1620663_10152064835274608_1244314870_nGearing up. Not as easy as it looks.

Due to heavy rain, the races the night before were cancelled and the pits were packed with 70 classes of racers all scheduled to race in one day (about twice as many as generally scheduled). At the racers meeting, they explained that because of this, practice laps, heats and races would be shorter and that things would be rushing along all day to fit everyone in. Just my luck right? But, instead of it being chaotic and stressful, the day was simply filled with the same overwhelming camaraderie that I have always found in the Vintage motorcycle scene. I ran into long time friends from Sixth Street Racing, and made a whole batch of new friends. They were nothing but supportive not just of me, but of each other. parts were loaned, bikes were fixed, and ribbing jokes kept us all in good spirits even when ambulances had to take riders off the track throughout the day.

10013613_10152065135314608_471945085_nAt the starting line of my first race ever (2nd from the left)

Too quick to rethink this whole brilliant idea of flat track, my class was called and Kara and Jeff scurried me off to the starting line. They explained the rules, flag signals (none of which i think i heard from inside my helmet) and with big grins and a pat on the shoulder, i was off! My first real practice race…and I was SLOOOOWWW. I got lapped by everyone but didn’t care. I was confident on this much bigger 1/2 mile track and kept my line that Kara and Jeff had taught me at Mid Carolina. When I hit my last lap and slowed down to exit the track, i was greeted with nothing but cheers and hugs. no one cared i was slow, or stiff, or maybe in the way of the seasoned riders. They’d all bee there.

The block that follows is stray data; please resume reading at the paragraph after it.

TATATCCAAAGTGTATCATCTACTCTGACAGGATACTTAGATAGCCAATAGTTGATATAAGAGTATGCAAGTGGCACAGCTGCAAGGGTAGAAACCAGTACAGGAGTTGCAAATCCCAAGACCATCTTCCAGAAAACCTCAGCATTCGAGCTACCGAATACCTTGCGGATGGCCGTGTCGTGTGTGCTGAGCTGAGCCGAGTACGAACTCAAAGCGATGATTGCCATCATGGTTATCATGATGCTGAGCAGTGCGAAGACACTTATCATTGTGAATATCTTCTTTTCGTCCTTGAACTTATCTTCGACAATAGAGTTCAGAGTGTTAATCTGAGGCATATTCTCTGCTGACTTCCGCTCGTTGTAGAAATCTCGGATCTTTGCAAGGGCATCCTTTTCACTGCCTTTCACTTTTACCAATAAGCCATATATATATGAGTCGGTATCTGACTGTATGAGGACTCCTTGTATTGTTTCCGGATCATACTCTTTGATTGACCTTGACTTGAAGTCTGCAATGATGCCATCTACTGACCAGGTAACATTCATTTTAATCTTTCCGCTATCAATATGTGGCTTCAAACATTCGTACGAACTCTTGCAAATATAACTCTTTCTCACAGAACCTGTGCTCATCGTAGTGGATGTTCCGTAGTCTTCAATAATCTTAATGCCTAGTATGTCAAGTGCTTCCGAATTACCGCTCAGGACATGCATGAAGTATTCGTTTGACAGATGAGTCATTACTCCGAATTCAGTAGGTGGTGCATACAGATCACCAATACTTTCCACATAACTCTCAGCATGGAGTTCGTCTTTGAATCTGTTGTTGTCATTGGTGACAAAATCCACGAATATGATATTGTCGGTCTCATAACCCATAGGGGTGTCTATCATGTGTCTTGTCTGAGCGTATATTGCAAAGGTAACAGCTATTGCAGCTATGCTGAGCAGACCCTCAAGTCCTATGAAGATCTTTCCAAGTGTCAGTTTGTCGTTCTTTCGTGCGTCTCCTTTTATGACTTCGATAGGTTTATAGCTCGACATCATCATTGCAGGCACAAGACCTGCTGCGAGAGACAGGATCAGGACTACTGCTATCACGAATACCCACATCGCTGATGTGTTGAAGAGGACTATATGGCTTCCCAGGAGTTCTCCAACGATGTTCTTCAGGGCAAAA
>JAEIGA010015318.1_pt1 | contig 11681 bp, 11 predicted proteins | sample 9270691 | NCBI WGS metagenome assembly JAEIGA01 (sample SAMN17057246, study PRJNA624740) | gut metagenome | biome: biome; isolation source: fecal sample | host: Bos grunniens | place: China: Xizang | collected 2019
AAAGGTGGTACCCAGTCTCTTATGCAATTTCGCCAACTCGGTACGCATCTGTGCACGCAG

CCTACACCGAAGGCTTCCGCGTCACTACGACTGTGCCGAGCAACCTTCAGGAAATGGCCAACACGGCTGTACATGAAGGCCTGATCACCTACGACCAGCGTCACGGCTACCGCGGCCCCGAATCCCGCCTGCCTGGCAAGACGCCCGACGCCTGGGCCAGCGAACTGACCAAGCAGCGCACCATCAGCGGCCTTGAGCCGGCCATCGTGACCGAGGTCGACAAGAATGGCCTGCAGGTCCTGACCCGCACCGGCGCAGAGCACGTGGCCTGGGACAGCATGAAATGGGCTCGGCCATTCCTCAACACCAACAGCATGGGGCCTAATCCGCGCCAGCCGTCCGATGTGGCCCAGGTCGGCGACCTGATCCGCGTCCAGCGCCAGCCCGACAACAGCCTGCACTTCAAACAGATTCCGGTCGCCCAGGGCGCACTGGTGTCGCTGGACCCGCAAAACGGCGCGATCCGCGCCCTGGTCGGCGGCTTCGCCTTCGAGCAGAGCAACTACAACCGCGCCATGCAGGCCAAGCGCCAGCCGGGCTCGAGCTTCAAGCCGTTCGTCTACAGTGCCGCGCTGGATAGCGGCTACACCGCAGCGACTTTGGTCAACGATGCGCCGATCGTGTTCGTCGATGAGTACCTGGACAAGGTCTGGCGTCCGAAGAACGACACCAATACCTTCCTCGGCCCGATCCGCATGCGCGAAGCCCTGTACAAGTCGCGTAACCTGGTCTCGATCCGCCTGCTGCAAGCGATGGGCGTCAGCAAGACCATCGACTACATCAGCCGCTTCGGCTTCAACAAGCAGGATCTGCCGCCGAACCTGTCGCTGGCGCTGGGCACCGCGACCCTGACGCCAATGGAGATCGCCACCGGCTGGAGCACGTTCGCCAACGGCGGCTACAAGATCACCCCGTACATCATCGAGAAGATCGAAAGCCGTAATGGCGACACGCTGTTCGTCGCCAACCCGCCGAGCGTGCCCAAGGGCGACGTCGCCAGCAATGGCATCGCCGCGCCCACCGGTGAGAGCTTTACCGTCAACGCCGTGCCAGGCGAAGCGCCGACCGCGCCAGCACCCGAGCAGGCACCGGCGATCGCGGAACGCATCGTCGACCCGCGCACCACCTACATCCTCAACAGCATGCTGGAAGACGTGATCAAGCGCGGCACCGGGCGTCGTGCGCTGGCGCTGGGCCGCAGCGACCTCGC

1982023_10152065384159608_504112490_nKara lining up on the BSA 250 Brakeless

In between my practice laps, heat and race, i got to hang out and watch Kara and the other ‘big kids’ do their thing. It is absolutely amazing to watch racers who know what the hell they’re doing slide around those corners at top speed.

1899890_10152065558009608_755597846_nWatching the Womens Class race

It was also great to see so many women race. Mostly teenagers, and all racing modern bikes. They were every level of experienced and I was excited to meet one at registration who was also about to do her first race that day. For the first time, there was even a ‘Women’s Class”. These girls rode hard with the fellas all day long and held their own to say the least, but watching all of them together on the track was definitely inspiring. In that race there was a very bad crash, and one of the girls was taken away on a stretcher (sadly we found later that she passed away). The race was paused for a few minutes while they cleared the track, and all I could think of was what must have been going through the head of the first time racer who had to go back out again after that just minutes later. But she did, and she didn’t give it any less than she had before. As Hugh Mackie of Sixth Street Racing said to me at the time, ‘its part of it. it happens to all of us sooner or later”. Its true and it’s serious but so is the feeling you get when you follow through with something you set your heart and mind to do. I may have been slow, but i did it. I pushed myself and got better each time I ran the track. I didn’t puss out and stay home. I got in the van and i loved every minute of it.

1972454_10152065595094608_850637459_nKara and Jeff of Five & Dime Racing

Kara went on to take 2nd place in her class that night (and then first several days later in Florida). Exhausted and Ecstatic, we climbed into the bleachers and drank beer in the freezing cold to watch the pros race late into the night. Chris Carr who was one of my instructors at American Supercamp was in those races, and watching him race, I realized how much had just come full circle for me on this trip. I am forever thankful for all of the people over the years who encouraged me to, and finally made me get in the van. Biggest thanks of all, of course to the amazing Speed Racer and my dear friend and fellow Miss-Fire, Kara.

Corinna Mantlo

1971 Yamaha At1 125, 1968 BSA Lightning 650, 1962 Ford Ranchero